Once you open a hot water tap, the water is then drawn off the top of the tank via the hot water outlet. Simultaneously, cold water enters from the bottom via the dip tube.
The thermostat detects the cooler water and then turns on the gas at the gas valve and the burner which is mounted at the bottom of the tank. A safety element called the thermocouple sends the signal to the gas valve in order to open it only when there is a presence of a pilot flame.
Tips for Saving Money with a Gas Water Heater
If buying your very own gas water heater can prove to be very expensive for your budget, you can actually rent one instead. If you rent a gas water heater unit, you will have peace of mind, and if in case something goes wrong with your gas water heater, rest assured you are covered with parts and service.
If you are planning to retire your old water heating system to a new model, using natural gas or propane, then you need to consider a few factors:
- It is actually very easy to convert to natural gas water heater.
- If you have no chimney in your house, using direct or power-vented water heaters are your best choice.
- If you have a chimney, then it has to be checked out by a professional. It needs to be cleaned and maybe even resized if need be, or you can just utilize a direct or power vent option.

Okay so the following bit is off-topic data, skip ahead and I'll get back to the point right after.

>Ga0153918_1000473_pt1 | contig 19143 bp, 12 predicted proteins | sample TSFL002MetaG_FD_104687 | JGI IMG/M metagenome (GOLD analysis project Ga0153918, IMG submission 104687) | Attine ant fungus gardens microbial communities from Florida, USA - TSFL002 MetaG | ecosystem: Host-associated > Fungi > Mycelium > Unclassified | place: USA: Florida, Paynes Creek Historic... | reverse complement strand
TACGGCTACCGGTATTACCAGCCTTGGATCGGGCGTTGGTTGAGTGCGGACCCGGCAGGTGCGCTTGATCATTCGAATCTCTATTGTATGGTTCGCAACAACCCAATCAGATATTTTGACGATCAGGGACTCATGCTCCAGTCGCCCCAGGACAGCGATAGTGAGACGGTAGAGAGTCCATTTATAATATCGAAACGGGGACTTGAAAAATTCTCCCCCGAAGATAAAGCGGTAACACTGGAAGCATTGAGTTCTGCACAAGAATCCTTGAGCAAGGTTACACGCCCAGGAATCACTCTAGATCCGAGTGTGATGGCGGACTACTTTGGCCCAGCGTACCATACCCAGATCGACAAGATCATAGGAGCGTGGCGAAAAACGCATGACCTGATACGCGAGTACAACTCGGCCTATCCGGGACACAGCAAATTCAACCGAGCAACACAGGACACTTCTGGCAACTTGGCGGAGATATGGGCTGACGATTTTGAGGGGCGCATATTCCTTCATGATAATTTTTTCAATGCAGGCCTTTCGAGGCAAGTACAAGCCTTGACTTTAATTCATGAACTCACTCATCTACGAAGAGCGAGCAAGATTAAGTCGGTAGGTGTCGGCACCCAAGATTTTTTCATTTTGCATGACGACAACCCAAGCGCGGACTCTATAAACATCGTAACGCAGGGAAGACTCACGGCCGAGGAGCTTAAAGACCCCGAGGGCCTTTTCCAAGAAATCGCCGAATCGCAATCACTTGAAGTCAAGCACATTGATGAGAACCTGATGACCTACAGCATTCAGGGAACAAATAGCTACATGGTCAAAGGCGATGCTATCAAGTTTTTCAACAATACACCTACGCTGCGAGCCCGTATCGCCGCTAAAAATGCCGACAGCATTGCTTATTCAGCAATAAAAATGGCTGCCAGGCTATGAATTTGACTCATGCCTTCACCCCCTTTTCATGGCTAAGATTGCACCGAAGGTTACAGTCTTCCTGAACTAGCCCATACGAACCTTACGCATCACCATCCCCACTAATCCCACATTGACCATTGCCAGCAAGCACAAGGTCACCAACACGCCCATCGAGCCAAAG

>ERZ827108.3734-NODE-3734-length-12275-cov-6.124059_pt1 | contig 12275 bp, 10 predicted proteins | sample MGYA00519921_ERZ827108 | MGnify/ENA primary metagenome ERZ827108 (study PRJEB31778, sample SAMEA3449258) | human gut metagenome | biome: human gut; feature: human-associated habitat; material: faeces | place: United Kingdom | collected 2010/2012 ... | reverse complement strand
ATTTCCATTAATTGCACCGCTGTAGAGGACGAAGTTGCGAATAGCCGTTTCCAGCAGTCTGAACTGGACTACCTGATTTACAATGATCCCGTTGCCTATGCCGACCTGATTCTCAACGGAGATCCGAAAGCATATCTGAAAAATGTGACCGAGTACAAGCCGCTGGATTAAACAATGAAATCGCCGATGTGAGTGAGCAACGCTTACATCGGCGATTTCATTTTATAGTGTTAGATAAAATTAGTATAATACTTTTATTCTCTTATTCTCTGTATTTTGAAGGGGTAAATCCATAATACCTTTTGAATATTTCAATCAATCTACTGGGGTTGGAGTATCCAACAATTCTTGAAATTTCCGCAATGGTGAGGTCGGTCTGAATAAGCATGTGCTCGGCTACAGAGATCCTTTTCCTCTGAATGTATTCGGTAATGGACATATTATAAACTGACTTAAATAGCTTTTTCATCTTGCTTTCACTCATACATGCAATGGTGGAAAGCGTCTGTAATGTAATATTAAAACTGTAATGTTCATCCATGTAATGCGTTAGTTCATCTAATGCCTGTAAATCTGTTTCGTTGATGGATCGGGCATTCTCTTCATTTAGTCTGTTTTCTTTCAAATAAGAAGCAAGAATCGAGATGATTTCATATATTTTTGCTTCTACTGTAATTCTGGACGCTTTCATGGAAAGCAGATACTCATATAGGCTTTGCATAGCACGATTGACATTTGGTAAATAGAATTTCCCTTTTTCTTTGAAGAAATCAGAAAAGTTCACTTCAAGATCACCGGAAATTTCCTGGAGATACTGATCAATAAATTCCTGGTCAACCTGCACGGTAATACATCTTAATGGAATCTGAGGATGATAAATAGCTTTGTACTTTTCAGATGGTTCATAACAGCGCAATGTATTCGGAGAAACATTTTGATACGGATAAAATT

- It is actually very easy to replace an old natural gas water heater with a newer unit, but you need to check first the venting options available for you.
- Keep in mind that older water heaters are much less energy efficient than the newer models today.
Helpful Tip When Buying a Gas Water Heater
Did you know that about one-third of the energy used in our homes is accounted for water heating, whereas showers alone use as much as one-third of all of our household water?
When you are buying a gas water heater unit, you must look for one that has a high energy factor (EF).
High-efficiency gas water heaters must have a blue tag with a label Energy Star on it. The energy factor (EF) is used to express the efficiency of natural gas, propane and oil-fired heaters. The higher the EF, the better. Remember that when choosing an oversized tank-type water heater, the energy cost gets higher as the standby loss increases.
High-efficiency gas water heaters: For tank types, the EF must be 0.67. For tankless types, the EF must be 0.82 or higher.